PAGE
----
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Interned by Pamela Rushby

Title: Interned

A girl in a dress with two suitcases stands on a dirt road looking at two houses. Interned by Pamela Rushby

Author: Pamela Rushby

Genre: Historical Fiction

Publisher: Walker Books

Published: 2nd March 2022

Format: Paperback

Pages: 256

Price: $17.99

Synopsis: Based on true events, Interned is a moving, well-researched and evocative historical fiction novel that highlights an often forgotten moment in Australian history.

It’s 1914. Gretta lives a privileged life in Singapore, the daughter of a businessman; Tilly lives a modest life in Brisbane, the daughter of a baker. When war breaks out and both countries turn on their families for being German, the two girls find themselves taken from their homes, interned at a camp in rural New South Wales. Far away from everything they have ever known, Gretta and Tilly are forced to face prejudice, overcome adversity and to make their own community.

  • Pamela Rushby is an award-winning author of over 200 books including The Mummy Smugglers of Crumblin Castle.
  • This is a thoroughly researched historical fiction novel, based on the Berrima Internment Camp in New South Wales.
  • Perfectly tied into the HASS curriculum for years 5 and 6.


1914 – World War One, or as it was known then, The Great War or The War to End All Wars, breaks out. Germans across Australia and the British Empire are rounded up and taken to internment camps – where they adhere to a curfew, but live in towns in the middle of nowhere. Two girls – Gretta from Singapore, and Tilly from Brisbane, are caught up in this. Gretta and her family are arrested and transported, sent far from their home in Singapore and must adapt to a new way of life, and Tilly, who has a German-born father, follows her father to rural NSW with her mother and brother, where they wait out the war with the rest of the German population that has been sent there.

Tilly and Gretta couldn’t be more different – Gretta has only ever known a life of privilege, where she has only ever had to speak German despite living in a British colony, and Tilly is the daughter of a baker and Australian through and through – she speaks English – and her parents both embrace that world. Yet when things change and Tilly meets Gretta at Bornabba, and at first, they can’t stand each other – Gretta is adamant that Tilly should speak German, and should support Germany, and Tilly longs for peace, for the war to end in the Allies’ favour. Slowly though, the girls become friends and try to teach each other about their worlds and lives as they live in the internment camp throughout the war, and find a sense of community and self – but will they ever be reunited with the homes they once knew?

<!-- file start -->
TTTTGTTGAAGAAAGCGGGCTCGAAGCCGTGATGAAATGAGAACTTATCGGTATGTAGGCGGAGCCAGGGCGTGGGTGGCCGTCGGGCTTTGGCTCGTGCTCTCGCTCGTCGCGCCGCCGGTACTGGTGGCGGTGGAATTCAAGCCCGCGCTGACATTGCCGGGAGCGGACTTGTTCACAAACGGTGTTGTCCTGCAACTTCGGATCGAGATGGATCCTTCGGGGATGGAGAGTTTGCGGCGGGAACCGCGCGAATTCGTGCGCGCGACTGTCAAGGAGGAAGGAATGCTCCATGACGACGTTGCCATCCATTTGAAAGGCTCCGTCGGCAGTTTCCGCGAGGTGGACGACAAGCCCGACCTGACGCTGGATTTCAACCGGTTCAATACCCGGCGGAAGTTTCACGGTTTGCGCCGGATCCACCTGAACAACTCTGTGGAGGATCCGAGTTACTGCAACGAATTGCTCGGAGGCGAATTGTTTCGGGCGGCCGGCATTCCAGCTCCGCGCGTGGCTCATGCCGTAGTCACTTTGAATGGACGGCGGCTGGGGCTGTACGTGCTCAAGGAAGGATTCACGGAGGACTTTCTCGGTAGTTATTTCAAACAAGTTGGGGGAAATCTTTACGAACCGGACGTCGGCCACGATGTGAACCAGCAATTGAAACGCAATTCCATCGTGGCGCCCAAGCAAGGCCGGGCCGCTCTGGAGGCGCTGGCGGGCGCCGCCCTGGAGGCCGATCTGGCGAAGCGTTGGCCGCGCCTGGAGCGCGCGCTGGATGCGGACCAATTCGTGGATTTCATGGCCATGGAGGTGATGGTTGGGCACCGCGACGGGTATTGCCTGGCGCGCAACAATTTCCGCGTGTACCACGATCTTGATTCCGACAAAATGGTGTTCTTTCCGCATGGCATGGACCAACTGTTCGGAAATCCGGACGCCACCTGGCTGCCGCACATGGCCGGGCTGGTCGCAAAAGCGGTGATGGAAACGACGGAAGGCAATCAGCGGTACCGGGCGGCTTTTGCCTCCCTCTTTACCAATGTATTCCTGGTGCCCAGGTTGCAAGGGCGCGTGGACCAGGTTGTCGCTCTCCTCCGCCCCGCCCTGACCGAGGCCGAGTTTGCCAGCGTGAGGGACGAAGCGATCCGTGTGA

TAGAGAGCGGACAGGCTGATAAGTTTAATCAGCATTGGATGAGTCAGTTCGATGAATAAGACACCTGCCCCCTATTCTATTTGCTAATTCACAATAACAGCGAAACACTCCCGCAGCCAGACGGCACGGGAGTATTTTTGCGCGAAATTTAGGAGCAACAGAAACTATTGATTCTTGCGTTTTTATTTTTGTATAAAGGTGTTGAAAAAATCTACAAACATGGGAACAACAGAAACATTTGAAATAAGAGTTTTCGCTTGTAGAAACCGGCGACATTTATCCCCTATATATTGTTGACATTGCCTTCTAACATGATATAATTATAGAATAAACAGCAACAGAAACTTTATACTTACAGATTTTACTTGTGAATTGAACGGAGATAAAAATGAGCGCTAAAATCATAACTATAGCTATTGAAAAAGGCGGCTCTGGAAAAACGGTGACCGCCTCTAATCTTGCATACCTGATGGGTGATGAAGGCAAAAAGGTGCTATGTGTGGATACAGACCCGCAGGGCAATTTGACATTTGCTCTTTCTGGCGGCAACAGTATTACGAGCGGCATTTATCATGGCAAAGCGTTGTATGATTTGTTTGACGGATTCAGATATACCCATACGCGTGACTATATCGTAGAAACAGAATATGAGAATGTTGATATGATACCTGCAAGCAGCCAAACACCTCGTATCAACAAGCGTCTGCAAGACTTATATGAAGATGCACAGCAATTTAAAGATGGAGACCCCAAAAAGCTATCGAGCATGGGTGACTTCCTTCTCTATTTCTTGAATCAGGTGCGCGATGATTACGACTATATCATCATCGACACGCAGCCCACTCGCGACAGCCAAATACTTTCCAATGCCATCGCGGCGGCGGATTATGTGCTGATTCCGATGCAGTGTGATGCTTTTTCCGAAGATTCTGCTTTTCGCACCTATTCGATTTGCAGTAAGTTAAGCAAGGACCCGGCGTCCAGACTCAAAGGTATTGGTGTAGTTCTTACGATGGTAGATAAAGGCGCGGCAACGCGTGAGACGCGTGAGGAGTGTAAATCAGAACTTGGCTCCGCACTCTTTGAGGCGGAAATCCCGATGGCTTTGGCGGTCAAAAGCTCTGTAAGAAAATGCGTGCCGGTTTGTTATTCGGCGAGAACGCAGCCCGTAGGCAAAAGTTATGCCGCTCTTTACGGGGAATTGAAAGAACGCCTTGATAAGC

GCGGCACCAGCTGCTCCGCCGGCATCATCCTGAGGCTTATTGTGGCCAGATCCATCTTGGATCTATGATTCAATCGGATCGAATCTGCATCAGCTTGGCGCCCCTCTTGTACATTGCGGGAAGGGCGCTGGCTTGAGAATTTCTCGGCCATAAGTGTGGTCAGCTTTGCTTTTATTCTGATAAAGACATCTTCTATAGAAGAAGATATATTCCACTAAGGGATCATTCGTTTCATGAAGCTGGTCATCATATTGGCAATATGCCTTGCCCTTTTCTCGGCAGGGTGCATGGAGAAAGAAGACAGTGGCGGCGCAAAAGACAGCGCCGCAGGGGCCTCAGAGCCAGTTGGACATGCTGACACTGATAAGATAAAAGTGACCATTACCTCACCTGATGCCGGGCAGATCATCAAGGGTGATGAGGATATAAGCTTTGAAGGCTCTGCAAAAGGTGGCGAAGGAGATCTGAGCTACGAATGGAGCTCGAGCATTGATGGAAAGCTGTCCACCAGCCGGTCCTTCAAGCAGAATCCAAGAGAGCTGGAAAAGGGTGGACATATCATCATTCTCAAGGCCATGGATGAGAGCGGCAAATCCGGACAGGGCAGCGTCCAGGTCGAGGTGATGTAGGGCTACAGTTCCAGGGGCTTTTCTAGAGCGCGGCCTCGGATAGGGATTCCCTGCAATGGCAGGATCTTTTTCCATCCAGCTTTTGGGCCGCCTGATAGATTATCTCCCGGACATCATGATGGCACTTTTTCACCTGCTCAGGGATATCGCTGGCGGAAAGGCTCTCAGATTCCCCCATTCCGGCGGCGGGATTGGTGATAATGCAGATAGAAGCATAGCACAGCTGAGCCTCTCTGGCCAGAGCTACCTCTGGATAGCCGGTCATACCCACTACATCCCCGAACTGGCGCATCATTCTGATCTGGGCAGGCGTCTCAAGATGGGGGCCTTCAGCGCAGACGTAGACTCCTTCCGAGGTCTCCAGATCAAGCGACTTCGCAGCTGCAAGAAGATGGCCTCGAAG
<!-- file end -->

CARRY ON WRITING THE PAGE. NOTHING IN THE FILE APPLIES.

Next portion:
Based on true stories and interesting history about what happened beyond the battlefields of World War One, Interned looks at the journey of two young girls with similar backgrounds yet very different experiences and upbringings that inform how they respond to their situation and the war far away but the very real, very harsh sentiments at home. Some of what happens in the books mirror things happening today and throughout history with imprisoning people for being part of a certain group or seeking asylum, and touches on the Spanish Flu towards the end of the book. The story does not shy away from the realities of what happened yet makes it accessible for readers aged eleven and older, in ways that can be used with the curriculum and to open discussions about wider wartime experiences beyond the battlefields that often dominate history books.

Seeing the war and internment camps through the eyes of two young girls shows that there were so many people affected, and so many untold stories that books are revealing these days, because they’re often the stories of those who were not involved in the battles. Novels like this also bring history to life and ensure that the stories that were once hidden or only known by a few, or at the very least, not well-known, are now becoming known. Historical fiction gives light and life to these voices and experiences and allows us to see history in a variety of different ways, from different perspectives, and through different experiences. This makes the study of history richer and allows us to appreciate a wider story, a wider history that involves more than just what the winners wrote and achieved, and gives a human face to those who were discriminated against based on something they could not control, and should serve as a reminder to us all that we shouldn’t be acting in these ways still – that we shouldn’t let our preconceptions colour how we view other people.

It will be a great tie-in for history, literature, and social studies courses and units, and overall, is a fascinating and touching read that reveals how our humanity and experiences shape us.

2 thoughts on “Interned by Pamela Rushby”

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